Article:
As Congressmen assign blame for deficits to everyone but themselves, Fannie Mae and Freddie Mac continue to bleed away your money. Today’s news is that:
Fannie Mae will require an additional $8.4 billion in government aid after reporting an $11.5 billion net loss for the first quarter.
Fannie has lost money every quarter for three years now.
[T]otaling nearly $148 billion, or nearly double its profits for the previous 35 years. The government's tab for Fannie Mae will climb to $84 billion, and its tab for both Fannie and Freddie will reach $145 billion….
With so much at stake, is Congress holding hearing to berate Fannie’s managers and demand limits to taxpayers’ risk? No. Robert Wilmers, CEO of a more responsible bank, M&T Bank Corporation, argues that it’s time to confront "their outrageous behavior and reckless business practices."
Wilmers points out that Fannie and Freddie’s losses—now at least $145 billion, exceed much more publicized bailouts:
[F]ar more than AIG, which absorbed $70 billion of government largess, and General Motors and Chrysler, which shared $77 billion. Banks received $205 billion, of which $136 billion has been repaid. Fannie and Freddie continue to operate deeply in the red, with no end in sight.
And when you include loan guarantees, as we should, the public’s risk is terrifying:
At the end of 2009, their total debt outstanding—either held directly on their balance sheets or as guarantees on mortgage securities they'd sold to investors—was $8.1 trillion. That compares to $7.8 trillion in total marketable debt outstanding for the entire U.S. government.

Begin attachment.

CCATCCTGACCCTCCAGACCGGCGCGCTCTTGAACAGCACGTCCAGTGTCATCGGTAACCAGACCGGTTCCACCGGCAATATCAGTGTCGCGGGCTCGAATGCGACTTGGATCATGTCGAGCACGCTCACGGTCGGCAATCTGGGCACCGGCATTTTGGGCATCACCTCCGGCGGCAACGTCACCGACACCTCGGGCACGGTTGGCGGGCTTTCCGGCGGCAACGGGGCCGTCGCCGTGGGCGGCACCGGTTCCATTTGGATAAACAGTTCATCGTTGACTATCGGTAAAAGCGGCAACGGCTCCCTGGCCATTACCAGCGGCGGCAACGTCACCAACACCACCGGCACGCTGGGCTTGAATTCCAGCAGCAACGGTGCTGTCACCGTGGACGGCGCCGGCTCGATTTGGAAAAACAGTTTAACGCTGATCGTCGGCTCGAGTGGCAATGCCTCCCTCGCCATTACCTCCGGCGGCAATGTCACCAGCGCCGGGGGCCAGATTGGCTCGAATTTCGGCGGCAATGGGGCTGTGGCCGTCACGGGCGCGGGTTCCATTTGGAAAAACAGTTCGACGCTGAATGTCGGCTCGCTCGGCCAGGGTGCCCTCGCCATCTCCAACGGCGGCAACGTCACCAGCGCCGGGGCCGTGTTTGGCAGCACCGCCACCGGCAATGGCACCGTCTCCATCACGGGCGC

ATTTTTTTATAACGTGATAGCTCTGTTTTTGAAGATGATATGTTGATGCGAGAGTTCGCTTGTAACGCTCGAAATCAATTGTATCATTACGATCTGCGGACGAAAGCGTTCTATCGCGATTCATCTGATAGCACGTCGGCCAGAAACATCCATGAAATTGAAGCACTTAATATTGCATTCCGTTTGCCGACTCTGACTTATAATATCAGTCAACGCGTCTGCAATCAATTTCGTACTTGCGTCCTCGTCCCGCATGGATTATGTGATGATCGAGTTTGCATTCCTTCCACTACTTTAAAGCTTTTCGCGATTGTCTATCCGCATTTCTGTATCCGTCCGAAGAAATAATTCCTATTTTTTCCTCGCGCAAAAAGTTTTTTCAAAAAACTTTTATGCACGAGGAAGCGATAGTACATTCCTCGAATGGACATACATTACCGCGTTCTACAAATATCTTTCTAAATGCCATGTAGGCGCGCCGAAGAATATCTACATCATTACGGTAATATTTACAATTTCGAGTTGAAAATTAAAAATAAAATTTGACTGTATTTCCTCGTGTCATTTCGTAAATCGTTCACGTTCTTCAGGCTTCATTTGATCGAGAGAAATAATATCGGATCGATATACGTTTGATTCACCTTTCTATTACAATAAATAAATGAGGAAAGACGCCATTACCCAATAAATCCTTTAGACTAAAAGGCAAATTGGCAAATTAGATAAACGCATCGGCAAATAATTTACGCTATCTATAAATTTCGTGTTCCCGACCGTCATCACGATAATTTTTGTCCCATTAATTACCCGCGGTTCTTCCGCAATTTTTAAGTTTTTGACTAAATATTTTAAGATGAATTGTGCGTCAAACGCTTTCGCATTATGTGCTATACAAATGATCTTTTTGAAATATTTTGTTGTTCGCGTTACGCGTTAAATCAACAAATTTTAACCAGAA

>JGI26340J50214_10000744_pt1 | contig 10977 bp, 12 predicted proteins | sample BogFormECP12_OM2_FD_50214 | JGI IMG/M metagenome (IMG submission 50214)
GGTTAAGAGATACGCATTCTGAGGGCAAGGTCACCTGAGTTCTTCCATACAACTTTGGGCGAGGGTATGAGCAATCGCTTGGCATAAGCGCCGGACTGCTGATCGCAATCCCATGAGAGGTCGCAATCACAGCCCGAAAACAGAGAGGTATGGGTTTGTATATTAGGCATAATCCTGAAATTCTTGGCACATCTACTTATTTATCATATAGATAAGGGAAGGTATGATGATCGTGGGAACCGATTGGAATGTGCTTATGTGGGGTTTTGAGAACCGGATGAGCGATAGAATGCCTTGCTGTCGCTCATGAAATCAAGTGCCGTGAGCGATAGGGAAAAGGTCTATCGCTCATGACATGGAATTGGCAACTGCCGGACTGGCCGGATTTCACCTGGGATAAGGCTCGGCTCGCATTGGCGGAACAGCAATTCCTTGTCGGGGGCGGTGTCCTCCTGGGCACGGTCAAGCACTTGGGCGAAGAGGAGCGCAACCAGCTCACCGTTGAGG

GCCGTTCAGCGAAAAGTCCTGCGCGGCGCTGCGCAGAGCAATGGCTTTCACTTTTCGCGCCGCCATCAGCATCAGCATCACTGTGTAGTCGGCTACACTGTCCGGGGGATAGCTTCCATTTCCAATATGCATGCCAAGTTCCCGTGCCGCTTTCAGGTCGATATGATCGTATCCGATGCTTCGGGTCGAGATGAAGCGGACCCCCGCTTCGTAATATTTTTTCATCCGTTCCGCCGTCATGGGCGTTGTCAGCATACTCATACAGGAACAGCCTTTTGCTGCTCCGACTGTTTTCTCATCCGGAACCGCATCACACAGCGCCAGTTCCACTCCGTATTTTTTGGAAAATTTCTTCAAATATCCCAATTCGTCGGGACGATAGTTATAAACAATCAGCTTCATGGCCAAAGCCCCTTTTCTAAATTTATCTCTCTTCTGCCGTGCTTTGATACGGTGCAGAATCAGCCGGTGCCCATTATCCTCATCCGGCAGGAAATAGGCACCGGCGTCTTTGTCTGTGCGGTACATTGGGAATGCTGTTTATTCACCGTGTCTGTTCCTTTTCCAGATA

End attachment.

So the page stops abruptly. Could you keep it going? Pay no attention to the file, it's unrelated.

What has America gained from these boondoggles? Not much. Well, some well-connected Fannie and Freddie officials made millions, and lobbyists were paid more than a hundred million dollars, but it is by no means clear that these enormous subsidies improve America’s housing picture. Since Fannie and Freddie became partners with government:
[T]he percentage of American households owning homes has increased by merely four percentage points to 67%. In contrast, between 1991 and 2008, home ownership in Italy and the Netherlands increased by 12 percentage points. It increased by nine points in Portugal and Greece. At least 14 other developed countries have home ownership rates higher than in the U.S. They include Hungary, Iceland, Ireland, Poland and Spain. Canada doesn't have the equivalent of Fannie and Freddie. Nor does it permit the deduction of mortgage interest from an individual's taxes. Nevertheless, its home ownership rate is 68%. Canadian banks have weathered the financial crisis particularly well and required no government bailouts.
No government bailouts. Imagine that.